3. Exposure for as vital as it is to your career only does one thing and one thing only. That is to introduce people to your music - it doesn't make fans. Think of it this way: The first time you meet someone of the opposite sex you may find things appealing about them but you're very seldom smitten off of an initial encounter. That video and that song on the radio is important and needed,  may even start watching more of that artists work but it isn't until you get to know them that suddenly you find yourself making a decision on whether you're really into them or not.

4. You need grit to do this and a lot of grit to progress. Grit can be described as stamina, endurance, perseverance, optimism, work ethic, determination, a relentless effort and highly intensified focus on reaching a goal.


Tuesday, September 9, 2014

Macklemore vs. Q Dot - the numbers are intriguing

As i've been on the hunt to get the attention of a booking agency to take over my booking duties, I decided to put my college degree in Music Business and Masters in Internet Marketing to use. I put together a study that anyone can do with a nextbigsound.com subscription and a few hours of free time. 

Like any indie artist, I want to know how you stack up against the rest of the field and via nextbigsound.com's platform, I was able to compare myself to Macklemore as it pertains to social media and what I found was surprising. 
Q Dot
Q Dot
Macklemore
Macklemore

Of course, the fact i'm a Grammy nominee with good history in a number of markets across the country, a BET Music Matters performer with videos and songs on national airwaves should be enough but it's not - otherwise I wouldn't have ran these numbers.

More accurately, I wanted to track a similar two year period between he and I. I found out what my social media engagement and growth looked like for the past two years that i've been touring in comparison to Macklemore's social engagement and growth the year before he signed with The Agency Group and the year that followed the signing.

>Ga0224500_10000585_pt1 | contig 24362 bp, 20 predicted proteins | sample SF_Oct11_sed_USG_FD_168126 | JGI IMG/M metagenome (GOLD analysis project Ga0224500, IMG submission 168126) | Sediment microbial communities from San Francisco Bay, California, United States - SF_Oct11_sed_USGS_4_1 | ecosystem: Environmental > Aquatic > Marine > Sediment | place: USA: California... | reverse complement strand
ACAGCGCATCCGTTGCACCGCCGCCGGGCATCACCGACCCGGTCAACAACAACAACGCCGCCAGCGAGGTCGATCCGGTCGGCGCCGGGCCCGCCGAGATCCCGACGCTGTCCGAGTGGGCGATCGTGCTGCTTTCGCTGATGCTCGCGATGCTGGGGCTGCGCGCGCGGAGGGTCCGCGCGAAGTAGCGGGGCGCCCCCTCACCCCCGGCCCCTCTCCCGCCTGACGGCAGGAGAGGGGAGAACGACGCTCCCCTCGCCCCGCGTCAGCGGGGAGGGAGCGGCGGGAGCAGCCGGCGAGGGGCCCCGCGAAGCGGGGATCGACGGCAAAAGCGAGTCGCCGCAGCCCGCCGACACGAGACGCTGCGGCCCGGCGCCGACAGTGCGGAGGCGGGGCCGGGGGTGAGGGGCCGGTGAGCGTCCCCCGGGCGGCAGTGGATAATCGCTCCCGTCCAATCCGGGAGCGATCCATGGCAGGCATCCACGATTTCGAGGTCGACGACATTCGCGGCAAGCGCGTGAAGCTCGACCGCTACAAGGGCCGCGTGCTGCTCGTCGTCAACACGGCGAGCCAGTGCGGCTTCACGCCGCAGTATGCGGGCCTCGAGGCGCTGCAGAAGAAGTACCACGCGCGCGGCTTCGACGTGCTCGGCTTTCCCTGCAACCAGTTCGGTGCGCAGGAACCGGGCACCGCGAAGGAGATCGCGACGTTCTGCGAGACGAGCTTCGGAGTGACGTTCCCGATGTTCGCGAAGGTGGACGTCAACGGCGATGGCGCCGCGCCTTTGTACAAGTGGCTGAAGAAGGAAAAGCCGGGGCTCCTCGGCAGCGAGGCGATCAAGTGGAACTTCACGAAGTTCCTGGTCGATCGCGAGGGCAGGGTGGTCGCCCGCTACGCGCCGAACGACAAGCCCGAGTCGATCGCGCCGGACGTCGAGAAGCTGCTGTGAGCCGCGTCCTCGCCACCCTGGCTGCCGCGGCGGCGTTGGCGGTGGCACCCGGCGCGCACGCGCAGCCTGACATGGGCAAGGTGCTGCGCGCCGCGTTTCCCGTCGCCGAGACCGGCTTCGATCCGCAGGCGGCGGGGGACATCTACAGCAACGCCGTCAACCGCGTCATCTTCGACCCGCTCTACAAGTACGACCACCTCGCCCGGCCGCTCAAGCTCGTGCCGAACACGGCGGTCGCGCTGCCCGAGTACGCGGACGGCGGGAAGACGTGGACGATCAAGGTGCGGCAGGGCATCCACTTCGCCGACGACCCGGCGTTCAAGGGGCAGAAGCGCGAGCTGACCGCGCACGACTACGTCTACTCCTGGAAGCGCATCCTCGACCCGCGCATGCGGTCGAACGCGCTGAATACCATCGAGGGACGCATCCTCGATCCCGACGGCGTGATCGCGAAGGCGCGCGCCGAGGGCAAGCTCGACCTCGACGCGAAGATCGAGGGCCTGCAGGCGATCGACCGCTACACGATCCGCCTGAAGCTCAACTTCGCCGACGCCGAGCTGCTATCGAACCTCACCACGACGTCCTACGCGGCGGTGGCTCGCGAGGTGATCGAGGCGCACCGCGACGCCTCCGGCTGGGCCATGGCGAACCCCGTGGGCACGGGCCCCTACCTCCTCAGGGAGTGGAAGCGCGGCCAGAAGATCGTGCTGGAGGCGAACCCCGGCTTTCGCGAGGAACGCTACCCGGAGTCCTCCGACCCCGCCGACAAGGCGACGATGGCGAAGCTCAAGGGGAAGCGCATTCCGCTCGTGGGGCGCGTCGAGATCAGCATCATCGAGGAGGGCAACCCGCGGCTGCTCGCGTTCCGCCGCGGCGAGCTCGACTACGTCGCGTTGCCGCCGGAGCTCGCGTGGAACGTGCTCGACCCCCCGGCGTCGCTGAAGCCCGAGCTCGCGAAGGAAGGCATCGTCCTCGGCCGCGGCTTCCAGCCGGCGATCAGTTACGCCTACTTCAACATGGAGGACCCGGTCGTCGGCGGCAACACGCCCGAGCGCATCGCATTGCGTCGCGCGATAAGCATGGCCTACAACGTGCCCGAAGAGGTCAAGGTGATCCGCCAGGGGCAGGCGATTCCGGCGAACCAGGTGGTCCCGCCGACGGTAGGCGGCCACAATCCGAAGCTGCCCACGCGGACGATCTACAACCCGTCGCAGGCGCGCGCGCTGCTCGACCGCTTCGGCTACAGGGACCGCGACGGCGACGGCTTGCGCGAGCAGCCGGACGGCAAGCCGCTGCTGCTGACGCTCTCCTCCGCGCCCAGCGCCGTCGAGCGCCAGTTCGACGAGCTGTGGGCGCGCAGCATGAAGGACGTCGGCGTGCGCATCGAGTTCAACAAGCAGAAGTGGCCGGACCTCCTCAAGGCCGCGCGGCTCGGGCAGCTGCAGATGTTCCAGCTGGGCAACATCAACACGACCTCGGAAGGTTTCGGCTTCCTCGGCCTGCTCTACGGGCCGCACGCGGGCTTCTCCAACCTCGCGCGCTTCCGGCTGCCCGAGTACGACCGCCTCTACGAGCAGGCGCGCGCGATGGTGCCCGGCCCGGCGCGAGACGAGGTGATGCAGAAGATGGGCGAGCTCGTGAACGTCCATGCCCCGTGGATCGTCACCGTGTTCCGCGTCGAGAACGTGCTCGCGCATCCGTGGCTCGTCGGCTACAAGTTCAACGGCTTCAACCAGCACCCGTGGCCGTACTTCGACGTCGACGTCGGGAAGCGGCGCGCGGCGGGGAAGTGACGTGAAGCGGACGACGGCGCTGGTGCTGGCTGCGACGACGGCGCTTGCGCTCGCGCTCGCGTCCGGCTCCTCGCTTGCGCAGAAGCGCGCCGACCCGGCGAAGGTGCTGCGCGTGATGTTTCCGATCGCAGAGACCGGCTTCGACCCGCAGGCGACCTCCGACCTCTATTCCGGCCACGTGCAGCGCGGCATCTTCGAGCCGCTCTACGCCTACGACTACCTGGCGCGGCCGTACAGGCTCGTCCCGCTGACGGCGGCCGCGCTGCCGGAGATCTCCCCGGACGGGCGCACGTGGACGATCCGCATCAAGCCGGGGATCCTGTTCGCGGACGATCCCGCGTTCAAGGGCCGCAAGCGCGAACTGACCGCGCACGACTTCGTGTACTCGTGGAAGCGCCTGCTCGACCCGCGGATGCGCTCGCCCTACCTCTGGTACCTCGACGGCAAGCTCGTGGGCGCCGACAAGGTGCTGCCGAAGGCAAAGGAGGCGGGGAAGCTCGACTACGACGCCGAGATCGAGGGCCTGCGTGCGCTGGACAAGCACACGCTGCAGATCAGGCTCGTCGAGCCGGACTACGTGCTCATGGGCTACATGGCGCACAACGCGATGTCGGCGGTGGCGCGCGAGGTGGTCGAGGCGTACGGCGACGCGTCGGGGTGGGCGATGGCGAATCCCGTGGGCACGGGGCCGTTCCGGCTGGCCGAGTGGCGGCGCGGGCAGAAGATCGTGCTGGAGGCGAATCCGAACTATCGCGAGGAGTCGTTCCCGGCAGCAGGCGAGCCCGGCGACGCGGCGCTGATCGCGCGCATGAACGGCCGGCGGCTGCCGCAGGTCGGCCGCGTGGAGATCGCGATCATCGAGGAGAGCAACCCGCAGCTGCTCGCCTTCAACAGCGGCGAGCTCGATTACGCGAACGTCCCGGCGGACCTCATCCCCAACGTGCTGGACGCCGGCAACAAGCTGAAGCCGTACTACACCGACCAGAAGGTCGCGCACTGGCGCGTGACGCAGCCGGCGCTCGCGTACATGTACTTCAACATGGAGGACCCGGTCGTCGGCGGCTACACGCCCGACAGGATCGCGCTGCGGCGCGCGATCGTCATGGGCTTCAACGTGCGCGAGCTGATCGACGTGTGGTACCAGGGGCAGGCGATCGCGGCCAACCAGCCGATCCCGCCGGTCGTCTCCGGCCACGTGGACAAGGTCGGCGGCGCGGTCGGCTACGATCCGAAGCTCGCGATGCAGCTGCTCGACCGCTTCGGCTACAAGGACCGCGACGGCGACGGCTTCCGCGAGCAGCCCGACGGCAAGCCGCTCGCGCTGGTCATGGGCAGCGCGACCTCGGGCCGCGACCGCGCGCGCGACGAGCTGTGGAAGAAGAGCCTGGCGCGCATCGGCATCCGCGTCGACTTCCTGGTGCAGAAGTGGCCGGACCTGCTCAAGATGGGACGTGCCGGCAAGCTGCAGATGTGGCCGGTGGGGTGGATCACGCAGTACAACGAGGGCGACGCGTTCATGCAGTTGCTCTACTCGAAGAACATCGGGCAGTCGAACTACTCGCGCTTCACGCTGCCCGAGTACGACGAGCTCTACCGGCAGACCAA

*Note this study doesn't take total numbers into account only engagement and growth.

Here are the results:
Crazy Right?

Now here's a look at what our touring looked like comparatively.


So what does this show? 
It shows what many of us already knew, when the big homey Mack got with a reputable agent that cared about his career things started to progress at an amazing clip. 

So why does this matter?
It doesn't and it does. If you ask the Founders of Ticketfly one of the world's largest ticketing companies how social media has impacted concert ticket sales, he'll tell you that social media, especially Facebook is incredibly important. You can read the article here. (http://venturebeat.com/2011/02/25/ticketfly-facebook-ticket-sales/)
When it comes to big data, the name of the game is - spot a trend before anyone else does so you can capitalize. This way, the groundwork has been done for booking agents they just need to get it together!

So what is the difference between you two?
On paper, not a whole lot. We both have built on the strength of touring, fan engagement and a great live show. Of course the devil is in the details but for the sake of this study, they don't really apply. 

So if you or someone you know is a booking agent - send em my way. I'd love to talk with em.

Q